What strikes me is this defender’s decision to close down Kimmich at this particular spot, especially given the defender’s relative distance from the midfielder. Is the defender simply following the match’s tactical plan? Going rogue? Following another player’s advice? Anyhow, this decision is very risky, given that the defender will be one-on-one with a talent midfielder. If the defender’s challenge is unsuccessful, then Bayern will surely penetrate the final 3rd.
So what happens?
Well, the defender reached Kimmich and got in his challenge. But here’s the thing. Kimmich evades it. Open fields tackles are enormously risky. Remember all that open space? Oh, damn. Let’s jump to “Image 4.”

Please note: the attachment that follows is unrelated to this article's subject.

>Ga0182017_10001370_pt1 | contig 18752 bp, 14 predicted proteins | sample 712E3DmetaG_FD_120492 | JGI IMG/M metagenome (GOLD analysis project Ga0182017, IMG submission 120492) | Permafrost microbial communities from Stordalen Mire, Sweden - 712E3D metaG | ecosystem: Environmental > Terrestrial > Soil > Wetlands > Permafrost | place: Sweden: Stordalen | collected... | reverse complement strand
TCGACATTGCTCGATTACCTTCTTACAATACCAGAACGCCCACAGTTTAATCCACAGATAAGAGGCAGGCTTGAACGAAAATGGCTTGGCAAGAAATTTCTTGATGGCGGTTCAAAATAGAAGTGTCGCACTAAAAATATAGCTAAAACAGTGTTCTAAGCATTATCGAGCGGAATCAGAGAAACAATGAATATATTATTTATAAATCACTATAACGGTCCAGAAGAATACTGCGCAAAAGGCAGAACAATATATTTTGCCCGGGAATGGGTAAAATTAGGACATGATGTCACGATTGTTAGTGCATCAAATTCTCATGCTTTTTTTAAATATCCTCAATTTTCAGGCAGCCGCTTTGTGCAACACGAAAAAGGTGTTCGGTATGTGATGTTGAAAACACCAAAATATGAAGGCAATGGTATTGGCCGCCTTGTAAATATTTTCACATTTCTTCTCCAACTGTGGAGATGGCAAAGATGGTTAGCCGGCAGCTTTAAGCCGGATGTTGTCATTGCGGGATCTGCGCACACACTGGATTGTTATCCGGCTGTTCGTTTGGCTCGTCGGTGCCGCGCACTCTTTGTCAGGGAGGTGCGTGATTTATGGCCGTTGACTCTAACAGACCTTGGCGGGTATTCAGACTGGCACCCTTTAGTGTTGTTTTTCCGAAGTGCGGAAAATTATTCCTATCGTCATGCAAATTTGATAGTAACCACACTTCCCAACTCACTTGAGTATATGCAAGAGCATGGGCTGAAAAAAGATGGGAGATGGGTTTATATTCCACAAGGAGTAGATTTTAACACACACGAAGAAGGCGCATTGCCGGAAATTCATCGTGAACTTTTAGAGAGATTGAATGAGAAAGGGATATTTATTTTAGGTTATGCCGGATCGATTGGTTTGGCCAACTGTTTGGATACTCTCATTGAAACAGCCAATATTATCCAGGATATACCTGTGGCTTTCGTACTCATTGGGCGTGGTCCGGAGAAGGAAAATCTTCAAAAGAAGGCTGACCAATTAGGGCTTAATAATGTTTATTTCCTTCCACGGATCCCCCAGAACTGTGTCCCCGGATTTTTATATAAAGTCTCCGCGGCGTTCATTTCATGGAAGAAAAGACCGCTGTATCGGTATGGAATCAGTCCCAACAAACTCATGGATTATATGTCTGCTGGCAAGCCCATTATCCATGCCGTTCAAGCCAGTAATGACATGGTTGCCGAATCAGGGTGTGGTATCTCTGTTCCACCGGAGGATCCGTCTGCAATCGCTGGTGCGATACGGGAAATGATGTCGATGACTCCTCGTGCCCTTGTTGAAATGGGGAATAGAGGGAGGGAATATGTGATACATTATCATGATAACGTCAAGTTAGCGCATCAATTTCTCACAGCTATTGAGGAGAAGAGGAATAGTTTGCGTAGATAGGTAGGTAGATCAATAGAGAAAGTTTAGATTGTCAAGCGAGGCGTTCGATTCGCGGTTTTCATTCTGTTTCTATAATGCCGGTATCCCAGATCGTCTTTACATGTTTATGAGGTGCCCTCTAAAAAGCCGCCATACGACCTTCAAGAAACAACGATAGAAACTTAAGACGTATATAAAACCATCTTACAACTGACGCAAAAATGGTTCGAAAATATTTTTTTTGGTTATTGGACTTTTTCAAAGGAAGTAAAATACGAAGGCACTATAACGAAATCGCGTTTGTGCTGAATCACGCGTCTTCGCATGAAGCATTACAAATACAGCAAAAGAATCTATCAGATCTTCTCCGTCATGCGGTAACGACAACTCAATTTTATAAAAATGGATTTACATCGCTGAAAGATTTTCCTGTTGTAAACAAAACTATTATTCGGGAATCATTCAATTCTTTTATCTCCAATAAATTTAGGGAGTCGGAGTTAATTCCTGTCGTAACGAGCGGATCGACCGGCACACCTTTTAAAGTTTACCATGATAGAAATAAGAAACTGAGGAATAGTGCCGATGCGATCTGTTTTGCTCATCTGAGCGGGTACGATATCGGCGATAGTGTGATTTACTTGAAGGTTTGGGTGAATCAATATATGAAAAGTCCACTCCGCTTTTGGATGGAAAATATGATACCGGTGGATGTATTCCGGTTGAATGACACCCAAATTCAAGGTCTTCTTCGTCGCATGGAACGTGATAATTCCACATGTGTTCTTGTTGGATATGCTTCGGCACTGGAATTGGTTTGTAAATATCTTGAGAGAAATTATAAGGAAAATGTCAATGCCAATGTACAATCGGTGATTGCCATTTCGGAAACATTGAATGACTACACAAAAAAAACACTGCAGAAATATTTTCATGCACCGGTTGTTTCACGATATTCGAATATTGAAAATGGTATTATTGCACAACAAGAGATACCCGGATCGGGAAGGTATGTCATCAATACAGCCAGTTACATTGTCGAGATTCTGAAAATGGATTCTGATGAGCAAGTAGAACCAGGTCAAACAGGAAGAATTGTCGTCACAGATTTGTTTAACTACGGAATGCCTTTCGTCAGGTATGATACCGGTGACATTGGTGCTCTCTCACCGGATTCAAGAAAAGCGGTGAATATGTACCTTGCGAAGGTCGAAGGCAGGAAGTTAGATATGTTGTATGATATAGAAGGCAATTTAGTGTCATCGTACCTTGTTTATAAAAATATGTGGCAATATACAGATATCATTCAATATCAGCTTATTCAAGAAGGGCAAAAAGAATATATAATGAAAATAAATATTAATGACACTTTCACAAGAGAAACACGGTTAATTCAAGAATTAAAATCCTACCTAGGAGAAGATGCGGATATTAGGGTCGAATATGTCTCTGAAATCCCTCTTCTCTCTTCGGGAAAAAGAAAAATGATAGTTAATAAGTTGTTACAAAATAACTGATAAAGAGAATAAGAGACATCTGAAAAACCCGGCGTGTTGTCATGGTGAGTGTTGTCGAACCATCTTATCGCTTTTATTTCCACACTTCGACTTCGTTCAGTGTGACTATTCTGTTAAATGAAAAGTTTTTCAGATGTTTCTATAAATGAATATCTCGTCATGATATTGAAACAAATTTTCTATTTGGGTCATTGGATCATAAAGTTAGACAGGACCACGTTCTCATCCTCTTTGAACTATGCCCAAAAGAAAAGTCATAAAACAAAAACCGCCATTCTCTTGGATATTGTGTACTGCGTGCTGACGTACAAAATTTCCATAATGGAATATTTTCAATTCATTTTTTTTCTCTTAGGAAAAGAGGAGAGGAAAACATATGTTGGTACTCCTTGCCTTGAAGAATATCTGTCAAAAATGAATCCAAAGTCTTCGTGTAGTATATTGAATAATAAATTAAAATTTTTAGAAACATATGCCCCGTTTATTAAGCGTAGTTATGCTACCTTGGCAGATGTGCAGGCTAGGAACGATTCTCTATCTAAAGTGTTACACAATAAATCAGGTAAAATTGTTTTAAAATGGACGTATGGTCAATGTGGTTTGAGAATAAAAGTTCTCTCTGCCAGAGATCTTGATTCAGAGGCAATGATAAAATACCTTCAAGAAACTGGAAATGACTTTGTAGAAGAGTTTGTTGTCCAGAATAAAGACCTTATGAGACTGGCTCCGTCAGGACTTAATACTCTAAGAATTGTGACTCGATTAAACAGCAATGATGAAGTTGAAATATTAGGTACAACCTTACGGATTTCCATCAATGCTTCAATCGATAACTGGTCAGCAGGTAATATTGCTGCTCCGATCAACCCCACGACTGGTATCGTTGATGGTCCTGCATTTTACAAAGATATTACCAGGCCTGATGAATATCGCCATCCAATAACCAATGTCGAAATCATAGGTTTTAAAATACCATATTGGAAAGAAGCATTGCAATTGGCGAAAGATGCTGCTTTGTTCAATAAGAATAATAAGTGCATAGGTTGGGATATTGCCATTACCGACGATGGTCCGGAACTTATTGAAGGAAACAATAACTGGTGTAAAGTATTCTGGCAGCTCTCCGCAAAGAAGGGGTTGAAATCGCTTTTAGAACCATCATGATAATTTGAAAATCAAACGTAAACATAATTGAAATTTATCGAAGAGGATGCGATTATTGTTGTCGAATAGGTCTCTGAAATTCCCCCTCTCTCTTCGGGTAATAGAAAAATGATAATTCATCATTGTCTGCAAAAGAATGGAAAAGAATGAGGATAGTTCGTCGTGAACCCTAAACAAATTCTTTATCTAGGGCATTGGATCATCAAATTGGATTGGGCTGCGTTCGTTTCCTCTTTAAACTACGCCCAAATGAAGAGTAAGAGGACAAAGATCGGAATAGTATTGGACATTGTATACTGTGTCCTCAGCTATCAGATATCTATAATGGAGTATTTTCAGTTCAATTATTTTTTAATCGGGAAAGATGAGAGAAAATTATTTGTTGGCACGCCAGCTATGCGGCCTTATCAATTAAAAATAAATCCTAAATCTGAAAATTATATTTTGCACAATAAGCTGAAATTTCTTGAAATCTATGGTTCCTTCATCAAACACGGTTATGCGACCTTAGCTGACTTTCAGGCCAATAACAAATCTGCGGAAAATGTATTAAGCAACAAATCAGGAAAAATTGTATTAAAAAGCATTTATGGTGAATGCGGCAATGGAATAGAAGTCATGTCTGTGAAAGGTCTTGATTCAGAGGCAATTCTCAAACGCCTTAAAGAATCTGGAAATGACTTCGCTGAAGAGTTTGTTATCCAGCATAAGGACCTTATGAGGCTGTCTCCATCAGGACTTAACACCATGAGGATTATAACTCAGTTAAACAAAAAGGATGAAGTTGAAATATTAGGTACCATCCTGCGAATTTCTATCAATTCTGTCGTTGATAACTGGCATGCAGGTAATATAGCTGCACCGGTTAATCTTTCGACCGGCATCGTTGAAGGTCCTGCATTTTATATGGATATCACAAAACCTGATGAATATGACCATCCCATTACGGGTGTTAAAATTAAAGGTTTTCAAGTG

Our poor defender has done the splits, and now, splay-legged, he’s out of commission for awhile, so Kimmich doesn’t have to worry about a pursuing defender as dribbles through the open space with his head up. Soon, Kimmich will have bypassed five Werder defenders by simply dribbling up the pitch in a straight line.
As the defenders finally close down on Kimmich, the midfielder switches play over to the left flank. Ribéry awaits, wound up like a coil to make one of his trademark dribbles down the left flank. Is there anything more vintage for Bayern in the last, like, ten seasons?
A couple more Werder defenders have been bypassed, thanks to Ribéry’s hard dribbling. The rest of the scoring sequence smacks of Bayern automatism: the Frenchman crosses to the Dutchman, who laser beams in the goal. Damnit, Bayern is great when “Robbéry” are connecting from the flanks. But you already knew this.